I am living for awhile in temporary quarters between the Collision Center and the Aurora St. Vincent de Paul’s. My white box in the sky is surrounded by several hundred other white boxes neatly stacked and facing each other’s allotted squares of white venetian blinds. This is called an “apartment complex,” and after documenting the construction of dozens of such projects all over the city it is curious to actually live in one. I looked for several months for a place to stay while my house and studio are under renovation. All politics is personal, and all art is in some way political, in that creative obsessions inevitably run into the economic realities and constructs of power behind them.
For instance, take the economic fact that the smallest of those new boxes in the sky, the ones called “studios” start at $1,300 per month and go up as high as $2,800. And some of them are far smaller than 400 square feet, (even, in the case of apodments, as small as 150 square feet) and may have neither kitchen or bath, because what is a coffee shop for anyway? Just plug in your laptop and stay awhile, wash your hair in the sink at Starbucks if the communal bathroom at Green Bamboo Eco-Pod No. 6 is busy. Scaling down from these heights to something within the range of a temporarily displaced artist, it was hugely challenging to find an apartment that did not have mold, ants, a feral manager, reviews that mentioned hypodermic needles behind the dishwasher, or doors so warped that they wouldn’t shut, much less lock. Then there was the bedroom door with the boot-hole still in it. “Will this be on the pre-existing damage list?” I asked. “Yes, thank goodness that anger-management problem is gone,” the manager said, not suggesting that the door would be replaced. As I banged my head on the eye-level chandelier I kept going, and landed in the benign set of cubes where I currently reside, in what is turning out to be an unsettling experiment in identity.
If you work as an artist long enough you will accumulate oceans of stuff. You can drown. It is good sometimes to step away and reconsider. Perhaps one’s ideas of beauty are at fault. Perhaps there is no need for color or iconography or beloved objects. The walls are not yours, and they shall remain without a single nail. Forget about your known circle. Perhaps you need to meet a different person in the elevator three times a day. “Do you hear my refrigerator?” the young man asks. “People always tell me they can hear my refrigerator.” “No,” you say, pressing the button to go four floors down and two blocks over to the trash compactor, “I don’t think I hear yours but I hear three others and I unplug mine to meditate in the morning.”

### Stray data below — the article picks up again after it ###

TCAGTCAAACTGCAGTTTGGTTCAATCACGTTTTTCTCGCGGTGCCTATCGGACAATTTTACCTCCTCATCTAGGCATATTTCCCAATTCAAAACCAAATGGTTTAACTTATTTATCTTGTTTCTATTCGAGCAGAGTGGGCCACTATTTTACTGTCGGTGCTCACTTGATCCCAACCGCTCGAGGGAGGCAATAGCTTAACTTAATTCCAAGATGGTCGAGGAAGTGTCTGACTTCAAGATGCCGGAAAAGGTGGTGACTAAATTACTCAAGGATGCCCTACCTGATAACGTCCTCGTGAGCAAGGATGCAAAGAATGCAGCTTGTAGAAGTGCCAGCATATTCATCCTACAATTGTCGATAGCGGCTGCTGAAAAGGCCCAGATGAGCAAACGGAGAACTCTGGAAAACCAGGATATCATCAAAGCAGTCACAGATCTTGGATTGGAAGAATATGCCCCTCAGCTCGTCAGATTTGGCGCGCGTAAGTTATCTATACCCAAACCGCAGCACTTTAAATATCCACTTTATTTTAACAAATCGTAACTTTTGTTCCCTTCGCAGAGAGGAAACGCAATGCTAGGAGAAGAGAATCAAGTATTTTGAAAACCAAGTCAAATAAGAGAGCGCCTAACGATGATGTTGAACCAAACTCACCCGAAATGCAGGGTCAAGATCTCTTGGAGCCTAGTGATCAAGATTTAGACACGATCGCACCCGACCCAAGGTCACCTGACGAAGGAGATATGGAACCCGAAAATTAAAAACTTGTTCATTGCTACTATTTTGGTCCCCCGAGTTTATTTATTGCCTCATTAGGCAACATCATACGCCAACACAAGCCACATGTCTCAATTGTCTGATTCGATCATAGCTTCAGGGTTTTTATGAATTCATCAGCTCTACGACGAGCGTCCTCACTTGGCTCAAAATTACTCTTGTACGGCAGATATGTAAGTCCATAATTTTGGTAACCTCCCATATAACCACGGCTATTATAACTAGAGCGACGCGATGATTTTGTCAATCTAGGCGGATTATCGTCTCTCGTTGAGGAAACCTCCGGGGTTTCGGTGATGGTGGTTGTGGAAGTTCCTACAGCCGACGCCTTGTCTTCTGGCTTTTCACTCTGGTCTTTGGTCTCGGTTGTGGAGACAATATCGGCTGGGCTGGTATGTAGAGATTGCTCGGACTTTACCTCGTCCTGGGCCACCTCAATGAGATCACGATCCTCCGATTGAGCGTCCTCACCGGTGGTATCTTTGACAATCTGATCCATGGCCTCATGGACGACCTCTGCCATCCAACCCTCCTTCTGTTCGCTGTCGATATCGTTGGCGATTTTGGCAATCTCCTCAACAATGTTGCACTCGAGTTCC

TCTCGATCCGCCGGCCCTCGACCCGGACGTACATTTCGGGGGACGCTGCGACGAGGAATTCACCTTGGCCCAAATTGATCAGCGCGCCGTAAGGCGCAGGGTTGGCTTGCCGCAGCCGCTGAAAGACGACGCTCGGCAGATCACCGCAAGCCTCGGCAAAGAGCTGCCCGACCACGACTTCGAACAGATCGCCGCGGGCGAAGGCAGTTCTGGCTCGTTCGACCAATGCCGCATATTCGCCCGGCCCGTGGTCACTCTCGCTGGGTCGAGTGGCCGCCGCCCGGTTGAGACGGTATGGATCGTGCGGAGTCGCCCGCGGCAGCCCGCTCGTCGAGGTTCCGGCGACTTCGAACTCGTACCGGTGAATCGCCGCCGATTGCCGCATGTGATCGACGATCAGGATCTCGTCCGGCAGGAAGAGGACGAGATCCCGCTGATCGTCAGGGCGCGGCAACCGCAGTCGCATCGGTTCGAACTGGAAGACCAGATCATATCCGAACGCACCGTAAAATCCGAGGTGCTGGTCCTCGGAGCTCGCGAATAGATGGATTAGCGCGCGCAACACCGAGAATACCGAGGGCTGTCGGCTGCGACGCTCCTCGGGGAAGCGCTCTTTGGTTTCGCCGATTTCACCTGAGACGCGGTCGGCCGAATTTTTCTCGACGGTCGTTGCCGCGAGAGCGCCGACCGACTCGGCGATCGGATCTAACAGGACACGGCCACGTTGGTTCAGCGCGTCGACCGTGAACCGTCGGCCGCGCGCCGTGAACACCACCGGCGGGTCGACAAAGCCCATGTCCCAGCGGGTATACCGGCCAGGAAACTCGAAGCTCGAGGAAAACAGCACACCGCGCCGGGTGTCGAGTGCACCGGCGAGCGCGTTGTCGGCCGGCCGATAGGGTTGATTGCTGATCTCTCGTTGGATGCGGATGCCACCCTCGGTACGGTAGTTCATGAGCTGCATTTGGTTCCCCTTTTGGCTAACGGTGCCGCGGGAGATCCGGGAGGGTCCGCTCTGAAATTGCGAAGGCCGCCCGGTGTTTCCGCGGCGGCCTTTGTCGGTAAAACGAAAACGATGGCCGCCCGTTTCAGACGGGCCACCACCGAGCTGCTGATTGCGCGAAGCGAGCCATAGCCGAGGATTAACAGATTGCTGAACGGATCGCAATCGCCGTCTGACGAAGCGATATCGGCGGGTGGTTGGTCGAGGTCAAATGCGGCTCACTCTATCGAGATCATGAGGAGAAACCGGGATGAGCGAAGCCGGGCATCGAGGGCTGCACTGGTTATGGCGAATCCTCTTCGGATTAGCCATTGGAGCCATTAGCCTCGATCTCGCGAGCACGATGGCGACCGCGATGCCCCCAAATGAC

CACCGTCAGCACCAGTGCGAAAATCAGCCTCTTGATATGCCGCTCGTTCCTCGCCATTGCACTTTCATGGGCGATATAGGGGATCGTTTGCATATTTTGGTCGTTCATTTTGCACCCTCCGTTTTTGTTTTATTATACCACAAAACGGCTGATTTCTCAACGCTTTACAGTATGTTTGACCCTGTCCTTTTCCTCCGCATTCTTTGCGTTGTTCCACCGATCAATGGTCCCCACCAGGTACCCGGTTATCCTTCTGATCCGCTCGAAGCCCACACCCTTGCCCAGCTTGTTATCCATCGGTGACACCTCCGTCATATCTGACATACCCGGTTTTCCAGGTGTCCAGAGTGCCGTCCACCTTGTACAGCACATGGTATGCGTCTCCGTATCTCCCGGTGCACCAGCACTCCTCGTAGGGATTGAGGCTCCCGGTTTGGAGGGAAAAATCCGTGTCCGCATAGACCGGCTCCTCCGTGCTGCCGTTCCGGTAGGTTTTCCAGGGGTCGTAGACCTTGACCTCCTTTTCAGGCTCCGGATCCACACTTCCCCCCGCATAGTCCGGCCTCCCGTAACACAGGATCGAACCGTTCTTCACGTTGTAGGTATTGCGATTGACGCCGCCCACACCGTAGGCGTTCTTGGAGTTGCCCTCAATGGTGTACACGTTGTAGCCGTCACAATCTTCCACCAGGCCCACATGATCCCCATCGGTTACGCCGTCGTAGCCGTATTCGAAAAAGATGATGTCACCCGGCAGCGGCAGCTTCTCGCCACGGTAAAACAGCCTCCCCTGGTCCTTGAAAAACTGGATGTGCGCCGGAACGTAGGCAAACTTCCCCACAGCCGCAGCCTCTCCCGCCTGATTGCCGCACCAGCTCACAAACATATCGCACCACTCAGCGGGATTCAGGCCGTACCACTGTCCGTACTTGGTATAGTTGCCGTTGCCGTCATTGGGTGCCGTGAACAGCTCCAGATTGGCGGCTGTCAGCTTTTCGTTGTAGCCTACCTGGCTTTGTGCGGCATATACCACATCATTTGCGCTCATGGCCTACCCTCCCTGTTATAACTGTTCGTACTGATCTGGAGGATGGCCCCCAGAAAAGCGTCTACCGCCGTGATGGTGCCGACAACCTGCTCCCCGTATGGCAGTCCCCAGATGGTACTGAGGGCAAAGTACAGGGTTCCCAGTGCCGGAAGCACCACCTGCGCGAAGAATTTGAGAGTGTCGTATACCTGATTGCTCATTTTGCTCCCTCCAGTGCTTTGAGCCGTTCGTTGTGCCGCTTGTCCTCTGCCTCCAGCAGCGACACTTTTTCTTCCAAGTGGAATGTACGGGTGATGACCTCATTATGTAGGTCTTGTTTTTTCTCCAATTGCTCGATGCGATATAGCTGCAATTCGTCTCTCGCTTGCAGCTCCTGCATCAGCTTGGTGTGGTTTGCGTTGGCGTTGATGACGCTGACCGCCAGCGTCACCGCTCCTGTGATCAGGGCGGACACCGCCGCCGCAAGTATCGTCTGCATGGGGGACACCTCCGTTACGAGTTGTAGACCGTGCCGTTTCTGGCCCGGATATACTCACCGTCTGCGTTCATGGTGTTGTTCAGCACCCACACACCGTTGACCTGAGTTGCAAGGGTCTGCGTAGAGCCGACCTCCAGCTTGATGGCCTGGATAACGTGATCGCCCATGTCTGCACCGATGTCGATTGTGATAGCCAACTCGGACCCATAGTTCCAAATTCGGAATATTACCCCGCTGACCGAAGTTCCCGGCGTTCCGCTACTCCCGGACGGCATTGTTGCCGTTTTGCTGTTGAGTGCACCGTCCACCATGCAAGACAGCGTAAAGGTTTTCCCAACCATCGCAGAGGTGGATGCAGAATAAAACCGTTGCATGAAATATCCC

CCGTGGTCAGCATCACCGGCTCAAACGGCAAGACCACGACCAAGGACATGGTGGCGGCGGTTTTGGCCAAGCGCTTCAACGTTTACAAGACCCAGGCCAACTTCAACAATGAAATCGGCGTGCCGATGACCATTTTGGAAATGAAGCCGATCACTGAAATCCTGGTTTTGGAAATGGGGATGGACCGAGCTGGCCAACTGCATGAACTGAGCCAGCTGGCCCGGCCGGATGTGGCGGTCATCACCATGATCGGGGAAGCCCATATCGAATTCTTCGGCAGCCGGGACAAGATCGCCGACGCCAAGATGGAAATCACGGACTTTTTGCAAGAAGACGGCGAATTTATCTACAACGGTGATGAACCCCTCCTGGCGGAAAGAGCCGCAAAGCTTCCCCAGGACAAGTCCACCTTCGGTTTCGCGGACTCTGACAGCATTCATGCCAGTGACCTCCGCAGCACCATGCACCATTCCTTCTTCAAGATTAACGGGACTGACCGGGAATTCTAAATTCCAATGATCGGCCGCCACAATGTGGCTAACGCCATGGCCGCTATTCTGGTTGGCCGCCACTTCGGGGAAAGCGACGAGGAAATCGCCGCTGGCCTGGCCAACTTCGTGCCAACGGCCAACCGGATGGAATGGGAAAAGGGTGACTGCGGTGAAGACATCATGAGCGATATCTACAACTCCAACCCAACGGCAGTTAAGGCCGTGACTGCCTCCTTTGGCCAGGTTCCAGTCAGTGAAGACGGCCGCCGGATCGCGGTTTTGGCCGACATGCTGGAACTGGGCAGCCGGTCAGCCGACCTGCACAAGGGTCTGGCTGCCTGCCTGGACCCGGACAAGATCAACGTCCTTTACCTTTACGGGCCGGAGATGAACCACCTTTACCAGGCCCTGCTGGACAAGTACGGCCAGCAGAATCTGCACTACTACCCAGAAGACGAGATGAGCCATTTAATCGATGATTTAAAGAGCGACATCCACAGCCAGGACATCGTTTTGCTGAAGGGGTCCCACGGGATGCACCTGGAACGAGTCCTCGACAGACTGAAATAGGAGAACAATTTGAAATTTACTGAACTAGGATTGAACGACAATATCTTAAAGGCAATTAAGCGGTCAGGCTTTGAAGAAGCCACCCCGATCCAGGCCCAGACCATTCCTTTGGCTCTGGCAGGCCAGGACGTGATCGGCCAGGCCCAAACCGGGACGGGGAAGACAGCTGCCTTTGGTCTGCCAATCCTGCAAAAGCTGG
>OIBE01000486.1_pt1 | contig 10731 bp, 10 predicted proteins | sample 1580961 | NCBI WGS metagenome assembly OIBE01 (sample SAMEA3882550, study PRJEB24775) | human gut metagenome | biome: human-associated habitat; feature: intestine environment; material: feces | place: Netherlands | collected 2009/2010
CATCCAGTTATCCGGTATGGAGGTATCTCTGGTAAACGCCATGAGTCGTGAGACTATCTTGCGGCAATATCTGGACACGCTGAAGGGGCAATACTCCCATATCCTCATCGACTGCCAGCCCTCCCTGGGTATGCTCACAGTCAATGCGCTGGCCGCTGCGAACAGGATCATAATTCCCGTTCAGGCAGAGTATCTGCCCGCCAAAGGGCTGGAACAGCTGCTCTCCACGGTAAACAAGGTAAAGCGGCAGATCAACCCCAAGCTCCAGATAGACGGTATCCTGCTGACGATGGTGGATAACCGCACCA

You had never considered the power of refrigerator generators to create community, but this opens a new door. All things bleak become interesting. Take the large pit beneath the window that may or may not become a swimming pool. Its gray buckets are like persimmons, perfectly placed against a gray background (if you imagine them orange,) and the blue tarp roped across it makes the sounds of the sea as it billows and ripples in every kind of weather. On waking you can imagine steamer ships passing on the far windowsill, and maybe a European boy in knickers scuffs the sand and holds his hat against the wind, with ribbons blowing gaily behind him.
Also, there are always astonishing walls, blank or not, and light writes its poems there, throughout the day and night.
On the second week I went for a run along the new interurban trial. Underneath, plum blossoms smudged pink on tar. Trucks without wheels, fences without posts, everywhere rust, and every spare surface signed by a stranger late at night. Along the backside of the cemetery coiled wire followed the top of Olmstead wrought iron, and a man bicycled slowly towards me, pulling a wagon. His eyebrows had been so perpetually raised in surprise that they had stayed there, like a mountain range, and his face below was impenetrable, mapped by roads with no name. He looked at me long, appraising, and I shivered, and ran faster, towards the young women in pink walking their dogs. An inflatable clown smiled at me from a window in the spare parts warehouse, the anvil clouds of morning flattened into dirty cotton, and I was for a long time the only person on the trail.
In this state I came back and ran into the elevator and up three flights and when I raised the blinds of my new windows I realized just how comforting and powerful it is to have a triangle on a square. This complex was built with a flat roof, but triangles have been attached here and there, to give an impression of “house.” The sun rises there, just between the flat and the angle. I just kept looking at it, the miracle of structure and shape.
The next day I gave in and put tulips in a vase. Each day, only what is necessary. Start with nothing, start with empty, and begin again. I may become a believer after all.